I’ve always been envious of those who travel light, bringing only their carry-on bag and care-free selves, with no need to retrieve baggage (and risk losing it completely) or pay pesky checked baggage fees. Of course, the only downside to not having checked baggage is missing some of the luxuries of home and maybe, embarrassingly lifting your maxed-out carry-on into the overhead bin and elbowing the person in front of you.
And then there’s a whole other level: those who travel with just a personal item, risking, at worst, arriving with absolutely nothing (in the case of lost or delayed baggage) and at best, a case of boredom and the chills. Whether you’re travelling with or without checked luggage, we recommend having these items accompany you onboard. Here’s a quick guide of what to pack in your carry-on bag:
I’m not taking about meds. I mean things like eye masks, ear plugs, and comfy pillows to help you sleep on a plane. Eye masks help you fall asleep when you’re supposed to (i.e. at night in your new time zone) and fight jet lag. It’s recommended to start adjusting to the new time zone as soon as possible. If it’s light out and the windows are up, but it’s nighttime in your new destination, reach for that eye mask and get some shut-eye. Ear plugs are useful if you have a chatty Cathy beside you or if you want to drown out the hums of the plane, but earphones can also do the trick to play white noise or relaxing melodies. You can also pre-load movies onto your devices to pass the time. Sometimes the airlines provide these items, but sometimes they don’t. And if they don’t, you’ll be glad you brought your own – and luckily, these items barely take up space in your carry on.
In my experience, planes are more often too cold than too warm. On long-haul flights, the airline sometimes provides blankets. Otherwise, oversized scarves can be lighter to pack than a sweater, but warm enough to function as a blanket and a fashion accessory when you arrive. I’d also bring socks and comfy shoes. There’s much debate about feet-etiquette on a plane. Assuming they don’t smell, I’m all for ditching the shoes and getting cozy with just socks (I didn’t say I’d walk to the bathroom barefoot.) Others say, just bring comfy shoes and keep them on!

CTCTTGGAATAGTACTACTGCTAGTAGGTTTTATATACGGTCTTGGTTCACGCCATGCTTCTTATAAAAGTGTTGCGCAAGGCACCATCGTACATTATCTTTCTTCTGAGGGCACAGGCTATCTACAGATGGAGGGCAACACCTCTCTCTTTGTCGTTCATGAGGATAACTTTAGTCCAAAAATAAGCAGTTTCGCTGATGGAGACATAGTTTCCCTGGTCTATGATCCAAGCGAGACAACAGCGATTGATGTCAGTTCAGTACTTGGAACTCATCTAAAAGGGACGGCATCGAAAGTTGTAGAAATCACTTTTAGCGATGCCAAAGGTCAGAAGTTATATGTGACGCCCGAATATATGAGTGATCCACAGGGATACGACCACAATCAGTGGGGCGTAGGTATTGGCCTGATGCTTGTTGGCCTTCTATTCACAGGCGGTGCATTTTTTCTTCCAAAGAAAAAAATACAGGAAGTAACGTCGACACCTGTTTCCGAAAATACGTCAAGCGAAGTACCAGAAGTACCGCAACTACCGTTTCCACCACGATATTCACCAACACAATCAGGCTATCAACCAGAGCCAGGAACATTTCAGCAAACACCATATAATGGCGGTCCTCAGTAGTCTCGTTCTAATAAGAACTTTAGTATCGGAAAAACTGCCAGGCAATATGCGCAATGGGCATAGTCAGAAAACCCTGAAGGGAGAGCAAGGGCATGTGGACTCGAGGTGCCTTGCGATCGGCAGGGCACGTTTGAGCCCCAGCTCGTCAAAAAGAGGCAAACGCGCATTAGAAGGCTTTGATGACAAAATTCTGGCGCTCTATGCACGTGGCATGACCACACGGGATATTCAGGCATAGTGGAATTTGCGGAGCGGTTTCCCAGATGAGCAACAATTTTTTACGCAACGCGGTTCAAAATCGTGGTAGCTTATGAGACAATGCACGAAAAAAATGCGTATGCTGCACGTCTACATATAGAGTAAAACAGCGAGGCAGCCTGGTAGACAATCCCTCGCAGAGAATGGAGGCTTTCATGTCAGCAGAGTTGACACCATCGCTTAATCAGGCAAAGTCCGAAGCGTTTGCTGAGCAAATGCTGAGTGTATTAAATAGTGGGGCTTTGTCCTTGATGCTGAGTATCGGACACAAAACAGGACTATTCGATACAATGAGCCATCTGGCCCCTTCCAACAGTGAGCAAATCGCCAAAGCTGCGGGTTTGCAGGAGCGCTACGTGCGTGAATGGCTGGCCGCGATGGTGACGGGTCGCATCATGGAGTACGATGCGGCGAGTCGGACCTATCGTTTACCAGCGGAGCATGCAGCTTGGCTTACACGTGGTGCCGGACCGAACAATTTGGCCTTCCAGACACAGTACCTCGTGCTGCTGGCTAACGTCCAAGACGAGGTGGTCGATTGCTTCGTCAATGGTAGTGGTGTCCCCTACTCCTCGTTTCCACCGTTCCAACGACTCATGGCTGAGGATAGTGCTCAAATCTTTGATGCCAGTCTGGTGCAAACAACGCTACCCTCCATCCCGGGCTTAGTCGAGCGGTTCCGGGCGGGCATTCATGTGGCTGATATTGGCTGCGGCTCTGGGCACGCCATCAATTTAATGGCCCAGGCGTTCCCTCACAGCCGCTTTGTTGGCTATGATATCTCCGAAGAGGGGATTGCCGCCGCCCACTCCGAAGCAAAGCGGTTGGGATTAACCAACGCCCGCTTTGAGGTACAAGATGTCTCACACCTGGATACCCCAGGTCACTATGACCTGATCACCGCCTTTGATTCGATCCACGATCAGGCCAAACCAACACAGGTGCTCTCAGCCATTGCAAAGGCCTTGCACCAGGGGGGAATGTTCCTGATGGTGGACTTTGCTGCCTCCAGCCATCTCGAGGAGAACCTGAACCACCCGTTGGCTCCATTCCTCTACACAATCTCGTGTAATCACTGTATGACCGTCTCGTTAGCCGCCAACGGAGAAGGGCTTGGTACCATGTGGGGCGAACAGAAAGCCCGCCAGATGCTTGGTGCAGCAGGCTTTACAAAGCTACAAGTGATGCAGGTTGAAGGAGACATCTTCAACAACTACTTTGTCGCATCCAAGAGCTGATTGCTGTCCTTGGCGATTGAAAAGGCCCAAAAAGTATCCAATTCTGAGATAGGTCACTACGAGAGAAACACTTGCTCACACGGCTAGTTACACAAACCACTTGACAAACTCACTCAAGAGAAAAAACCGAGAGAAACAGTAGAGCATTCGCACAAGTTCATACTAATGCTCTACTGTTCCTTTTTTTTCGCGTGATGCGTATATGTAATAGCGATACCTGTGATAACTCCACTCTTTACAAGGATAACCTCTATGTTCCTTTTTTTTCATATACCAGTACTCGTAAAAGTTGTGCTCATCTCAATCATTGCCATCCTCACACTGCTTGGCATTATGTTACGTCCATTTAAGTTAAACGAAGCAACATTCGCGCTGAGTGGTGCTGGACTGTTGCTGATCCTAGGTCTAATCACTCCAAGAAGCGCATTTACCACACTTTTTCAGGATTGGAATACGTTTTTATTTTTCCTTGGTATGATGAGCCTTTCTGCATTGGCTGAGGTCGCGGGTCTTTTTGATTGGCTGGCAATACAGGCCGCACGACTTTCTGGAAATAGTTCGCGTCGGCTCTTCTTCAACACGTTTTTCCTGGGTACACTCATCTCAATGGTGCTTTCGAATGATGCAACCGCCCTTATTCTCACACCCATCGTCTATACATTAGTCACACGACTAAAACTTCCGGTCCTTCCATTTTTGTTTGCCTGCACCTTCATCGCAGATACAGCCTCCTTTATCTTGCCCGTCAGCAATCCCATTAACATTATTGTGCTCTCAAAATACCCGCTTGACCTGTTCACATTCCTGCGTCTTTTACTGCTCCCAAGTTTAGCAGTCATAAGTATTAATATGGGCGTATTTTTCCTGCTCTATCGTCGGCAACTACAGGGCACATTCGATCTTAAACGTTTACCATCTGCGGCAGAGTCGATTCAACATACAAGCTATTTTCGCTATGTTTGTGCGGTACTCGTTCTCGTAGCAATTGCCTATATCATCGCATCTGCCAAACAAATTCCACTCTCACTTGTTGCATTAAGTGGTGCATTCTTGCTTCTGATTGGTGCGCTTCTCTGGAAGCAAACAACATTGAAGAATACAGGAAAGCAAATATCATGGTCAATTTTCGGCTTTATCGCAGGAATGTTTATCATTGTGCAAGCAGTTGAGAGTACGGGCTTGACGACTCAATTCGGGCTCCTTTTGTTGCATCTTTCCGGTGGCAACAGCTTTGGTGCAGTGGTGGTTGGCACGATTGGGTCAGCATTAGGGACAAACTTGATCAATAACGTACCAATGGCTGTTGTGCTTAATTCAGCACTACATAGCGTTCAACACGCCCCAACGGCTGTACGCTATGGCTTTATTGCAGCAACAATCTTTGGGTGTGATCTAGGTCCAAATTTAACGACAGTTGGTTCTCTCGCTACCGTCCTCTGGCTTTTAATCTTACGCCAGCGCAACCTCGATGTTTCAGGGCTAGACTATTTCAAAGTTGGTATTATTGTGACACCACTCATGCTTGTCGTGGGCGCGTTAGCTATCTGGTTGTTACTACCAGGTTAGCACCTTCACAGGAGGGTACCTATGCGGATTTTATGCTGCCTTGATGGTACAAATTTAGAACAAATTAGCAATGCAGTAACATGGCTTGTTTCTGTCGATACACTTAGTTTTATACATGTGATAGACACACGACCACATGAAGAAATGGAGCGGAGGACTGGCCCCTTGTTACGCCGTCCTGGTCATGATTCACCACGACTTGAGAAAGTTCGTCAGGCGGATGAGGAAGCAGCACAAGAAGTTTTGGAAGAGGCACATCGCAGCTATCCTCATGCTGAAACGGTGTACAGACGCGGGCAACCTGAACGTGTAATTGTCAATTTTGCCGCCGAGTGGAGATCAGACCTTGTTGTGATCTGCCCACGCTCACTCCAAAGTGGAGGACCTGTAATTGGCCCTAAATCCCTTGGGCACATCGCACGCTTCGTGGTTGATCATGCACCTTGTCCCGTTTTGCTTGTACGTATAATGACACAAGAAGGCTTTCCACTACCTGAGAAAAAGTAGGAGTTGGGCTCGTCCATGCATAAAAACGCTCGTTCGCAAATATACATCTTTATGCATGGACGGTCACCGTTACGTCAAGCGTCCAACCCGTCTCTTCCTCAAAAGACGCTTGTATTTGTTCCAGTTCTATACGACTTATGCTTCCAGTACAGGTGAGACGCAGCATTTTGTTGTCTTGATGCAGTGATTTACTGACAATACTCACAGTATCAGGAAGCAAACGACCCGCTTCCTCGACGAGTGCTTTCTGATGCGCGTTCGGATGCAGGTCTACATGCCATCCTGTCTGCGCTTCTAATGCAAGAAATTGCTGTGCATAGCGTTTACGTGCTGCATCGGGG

If you’re on the pro-shoe side of the debate, you are most likely also a fan of antibacterial wipes and hand sanitizers. And even if you’re not, I’d suggest investing in a germ-removing product to keep your plane ride a little bit cleaner – you don’t want sickness to ruin your long-awaited travel plans. Wipes are useful to get rid of germs on your meal tray, touch screen, and window ledge. Hand-sanitizer is a good idea too, just remember to follow the carry-on restrictions for liquids and gels.
The Printed Word
A travel documents folder is helpful to keep you organized. Most important item: a photocopy of your passport (you’ll need your real passport of course). Don’t lose your passport — but if you do, having a photocopy will make your life much easier. Your folder can also carry your boarding pass, hotel confirmation, itinerary, train and bus passes, and any extra currency that doesn’t fit in your wallet. Another great idea? A magazine or book. Yes, the real thing, not the digital kind. When the battery on your phone or e-reader dies, you’ll be glad you brought some literature.
On the topic of the printed word, remember to bring a pen with you to fill out customs forms and other paperwork. There’s always someone in my row who asks to borrow a pen: don’t be that person. It’s a way to spread germs (cue hand sanitizer ) and you never know if you’ll find a Sudoku or crossword puzzle in your presence.
As much as I’m voting for pens and books, I realize it’s also 2016. Remember to bring your chargers to use your devices at the airport and on the plane. If you’re going somewhere that requires an electrical converter or adapter, remember to keep this with you in your carry-on. It’s no use to you if your phone dies and you can’t charge your phone during your European stopover because you’ve left your charger or converter in your checked luggage. Some planes have charging stations by the seats as well. Bringing an extra charged battery is also an option.
What tops the list of what to pack in your carry-on? Pain reliever for headaches and any prescription medications you require (in their original packages) are important. Keep your body hydrated with hand lotions, lip balm, and a refillable water bottle. You also may want to bring a travel size toothpaste and toothbrush to sneak in the washroom when you land, or to use in case your luggage is lost or delayed. You may even want a refresher on long flights; your neighbour will thank you. Plastic bags also come in handy, for storing your 100ml liquids, snacks, or any other odds and ends you may end up needing.